Longtime teachers' union president Jerry Jordan cruised to victory Wednesday, capturing a new four-year term as head of the powerful Philadelphia Federation of Teachers.
Jordan had faced his toughest challenge in years for leadership of the PFT. The Caucus of Working Educators, a group of activist teachers formed two years ago, mounted a robust campaign against Jordan's slate, known as the Collective Bargaining Team.
Though it gained significant traction, and has been a visible presence at School Reform Commission meetings and on social media, WE, as it is known, failed to muster wide-ranging support among the union's 11,000 members.
Amy Roat, a teacher at Feltonville School of Arts and Sciences, headed the WE slate.
Jordan said his team won by a 3-1 ratio.
"I'm just thrilled," Jordan said. "I think it's a clear indication of the trust and confidence that the membership has in my team and me. I'm honored by their belief in us."
WE said the union has grown out of touch and bureaucratic under Jordan. It alleged that the CB Team paid too little attention to social-justice issues, and was incapable of real organization of the city's teachers. Jordan and his team dismissed those suggestions.
Roat said that WE, which counts about 500 active and associate members, was proud of its work and that its goals had always reached beyond the election. The rank and file is now energized and stronger, she said.
"We're obviously disappointed with the outcome, but we're really ready to stand with all the members of the PFT to fight for a stronger and more engaged union, and to fight all the battles ahead for the PFT," she said.
WE leaders said they would now move into the next phase of their work, including a "One PFT" campaign, training sessions at schools, and events for the summer.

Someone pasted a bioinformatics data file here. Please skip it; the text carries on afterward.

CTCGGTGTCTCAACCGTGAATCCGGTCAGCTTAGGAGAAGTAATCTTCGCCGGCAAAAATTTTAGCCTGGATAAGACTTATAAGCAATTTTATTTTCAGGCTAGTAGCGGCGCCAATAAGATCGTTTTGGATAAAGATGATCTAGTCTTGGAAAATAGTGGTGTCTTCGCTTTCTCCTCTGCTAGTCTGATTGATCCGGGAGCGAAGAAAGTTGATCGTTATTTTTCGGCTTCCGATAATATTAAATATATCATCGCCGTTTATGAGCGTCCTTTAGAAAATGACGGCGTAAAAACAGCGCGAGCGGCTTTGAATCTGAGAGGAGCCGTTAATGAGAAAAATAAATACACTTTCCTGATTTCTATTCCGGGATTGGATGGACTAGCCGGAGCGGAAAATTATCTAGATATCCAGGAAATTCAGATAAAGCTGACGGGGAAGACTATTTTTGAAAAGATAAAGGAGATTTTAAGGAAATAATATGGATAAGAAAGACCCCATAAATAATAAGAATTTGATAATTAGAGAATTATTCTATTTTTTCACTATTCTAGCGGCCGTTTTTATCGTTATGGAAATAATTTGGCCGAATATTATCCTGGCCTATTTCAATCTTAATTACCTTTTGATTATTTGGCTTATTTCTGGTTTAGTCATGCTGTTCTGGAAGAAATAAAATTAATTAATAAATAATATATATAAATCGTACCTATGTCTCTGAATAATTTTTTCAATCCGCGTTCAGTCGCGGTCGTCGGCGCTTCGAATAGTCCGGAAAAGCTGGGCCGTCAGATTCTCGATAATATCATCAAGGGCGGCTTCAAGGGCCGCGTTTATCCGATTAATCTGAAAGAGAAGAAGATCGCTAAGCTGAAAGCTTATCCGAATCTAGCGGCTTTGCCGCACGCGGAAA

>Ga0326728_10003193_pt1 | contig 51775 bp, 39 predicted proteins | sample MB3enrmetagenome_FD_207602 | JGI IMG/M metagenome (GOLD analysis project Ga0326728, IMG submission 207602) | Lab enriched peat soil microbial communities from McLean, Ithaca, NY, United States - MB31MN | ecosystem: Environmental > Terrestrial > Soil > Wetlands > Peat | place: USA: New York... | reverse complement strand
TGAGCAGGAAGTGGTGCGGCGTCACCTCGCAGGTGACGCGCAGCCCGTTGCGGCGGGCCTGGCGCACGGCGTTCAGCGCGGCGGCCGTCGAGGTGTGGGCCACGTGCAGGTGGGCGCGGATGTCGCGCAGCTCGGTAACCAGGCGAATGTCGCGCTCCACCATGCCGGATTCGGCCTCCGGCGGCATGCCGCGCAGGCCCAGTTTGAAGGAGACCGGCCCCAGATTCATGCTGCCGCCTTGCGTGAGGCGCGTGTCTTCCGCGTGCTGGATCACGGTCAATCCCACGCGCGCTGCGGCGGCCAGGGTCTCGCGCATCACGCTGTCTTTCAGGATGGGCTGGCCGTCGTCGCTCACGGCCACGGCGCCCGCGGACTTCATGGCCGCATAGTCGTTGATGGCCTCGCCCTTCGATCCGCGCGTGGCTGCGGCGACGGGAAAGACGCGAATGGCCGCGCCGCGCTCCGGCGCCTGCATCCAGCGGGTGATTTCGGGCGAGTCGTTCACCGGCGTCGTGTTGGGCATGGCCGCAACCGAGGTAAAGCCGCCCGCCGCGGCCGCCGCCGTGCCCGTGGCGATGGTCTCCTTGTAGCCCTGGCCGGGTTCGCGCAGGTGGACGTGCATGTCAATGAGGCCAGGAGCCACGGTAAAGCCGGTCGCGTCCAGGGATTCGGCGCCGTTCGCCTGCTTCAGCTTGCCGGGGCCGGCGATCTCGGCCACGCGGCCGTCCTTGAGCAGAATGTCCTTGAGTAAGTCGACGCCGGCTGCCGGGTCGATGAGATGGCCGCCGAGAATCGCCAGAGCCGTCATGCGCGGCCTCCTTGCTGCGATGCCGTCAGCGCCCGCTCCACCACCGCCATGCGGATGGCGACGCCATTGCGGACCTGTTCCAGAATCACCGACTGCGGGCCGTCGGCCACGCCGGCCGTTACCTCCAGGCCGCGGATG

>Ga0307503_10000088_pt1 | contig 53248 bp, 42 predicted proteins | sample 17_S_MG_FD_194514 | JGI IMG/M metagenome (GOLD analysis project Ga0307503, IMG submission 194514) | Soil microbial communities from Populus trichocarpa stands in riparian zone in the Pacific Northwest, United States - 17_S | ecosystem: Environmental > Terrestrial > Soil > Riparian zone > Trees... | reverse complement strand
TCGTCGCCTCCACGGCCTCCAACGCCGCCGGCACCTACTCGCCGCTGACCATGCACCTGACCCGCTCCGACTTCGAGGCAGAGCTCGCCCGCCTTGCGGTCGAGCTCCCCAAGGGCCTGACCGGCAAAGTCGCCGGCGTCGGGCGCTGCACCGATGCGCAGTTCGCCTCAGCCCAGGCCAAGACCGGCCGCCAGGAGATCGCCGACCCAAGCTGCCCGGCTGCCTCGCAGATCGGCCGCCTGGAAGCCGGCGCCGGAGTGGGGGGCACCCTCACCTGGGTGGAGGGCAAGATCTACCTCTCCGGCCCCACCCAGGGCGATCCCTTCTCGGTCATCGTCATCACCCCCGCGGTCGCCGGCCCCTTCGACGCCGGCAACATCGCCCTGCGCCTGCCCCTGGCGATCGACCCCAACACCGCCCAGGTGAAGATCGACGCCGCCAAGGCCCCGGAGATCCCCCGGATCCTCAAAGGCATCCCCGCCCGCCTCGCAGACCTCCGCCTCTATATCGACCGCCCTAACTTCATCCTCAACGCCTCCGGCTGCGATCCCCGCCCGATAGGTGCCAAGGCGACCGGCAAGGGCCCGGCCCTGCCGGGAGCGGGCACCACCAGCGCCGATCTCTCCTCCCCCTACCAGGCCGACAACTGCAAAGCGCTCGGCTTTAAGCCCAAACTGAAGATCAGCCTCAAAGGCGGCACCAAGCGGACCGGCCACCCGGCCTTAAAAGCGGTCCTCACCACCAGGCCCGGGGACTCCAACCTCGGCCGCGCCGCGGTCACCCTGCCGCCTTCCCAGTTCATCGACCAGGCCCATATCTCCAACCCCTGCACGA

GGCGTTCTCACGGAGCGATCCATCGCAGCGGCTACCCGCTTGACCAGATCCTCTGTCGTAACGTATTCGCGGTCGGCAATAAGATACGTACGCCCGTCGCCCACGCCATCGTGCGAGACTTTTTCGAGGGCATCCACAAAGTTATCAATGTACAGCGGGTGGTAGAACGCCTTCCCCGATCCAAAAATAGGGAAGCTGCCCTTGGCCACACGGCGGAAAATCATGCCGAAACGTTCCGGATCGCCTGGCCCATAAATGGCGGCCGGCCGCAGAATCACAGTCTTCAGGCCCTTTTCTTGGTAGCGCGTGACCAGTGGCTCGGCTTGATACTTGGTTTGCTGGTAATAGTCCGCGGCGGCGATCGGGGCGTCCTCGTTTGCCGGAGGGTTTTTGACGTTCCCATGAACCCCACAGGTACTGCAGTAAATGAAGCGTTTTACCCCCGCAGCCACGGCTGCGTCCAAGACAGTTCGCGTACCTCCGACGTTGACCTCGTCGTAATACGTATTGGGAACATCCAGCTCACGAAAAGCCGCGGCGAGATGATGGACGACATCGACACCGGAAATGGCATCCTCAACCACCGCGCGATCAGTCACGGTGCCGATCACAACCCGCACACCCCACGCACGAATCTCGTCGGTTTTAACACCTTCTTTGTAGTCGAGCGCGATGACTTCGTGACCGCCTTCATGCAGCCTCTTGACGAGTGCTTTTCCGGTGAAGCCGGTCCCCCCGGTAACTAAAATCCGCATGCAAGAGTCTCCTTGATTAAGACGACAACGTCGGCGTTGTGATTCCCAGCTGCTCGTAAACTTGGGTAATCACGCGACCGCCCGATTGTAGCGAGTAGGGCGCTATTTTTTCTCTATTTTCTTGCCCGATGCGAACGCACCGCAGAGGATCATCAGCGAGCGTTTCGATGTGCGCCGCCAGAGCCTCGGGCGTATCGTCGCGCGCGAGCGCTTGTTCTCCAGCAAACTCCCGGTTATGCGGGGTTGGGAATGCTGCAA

Jordan also said that part of his work would be to embrace WE.
"They are members of the PFT," he said. "One of my goals will be to heal a division within the organization."
Jordan has been union chief since 2007 and a PFT staffer since 1987. The CB Team has headed the union since 1983.
The PFT has lost thousands of members in the last decade to district layoffs and restructuring, but it has also scored significant victories, winning legal battles and staving off the major concessions the Philadelphia School District has won from other unions.
The union also played a major role in the elections of Gov. Wolf, Mayor Kenney, and City Councilwoman Helen Gym.
Superintendent William R. Hite Jr. saluted Jordan.
"Congratulations to Jerry Jordan and his team on their election victory," he said in a statement. "For many years, Jerry and his team have demonstrated their commitment to Philadelphia's students and public education. As a fellow educator, I look forward to resuming our collective work to enhance and improve educational opportunities for our students."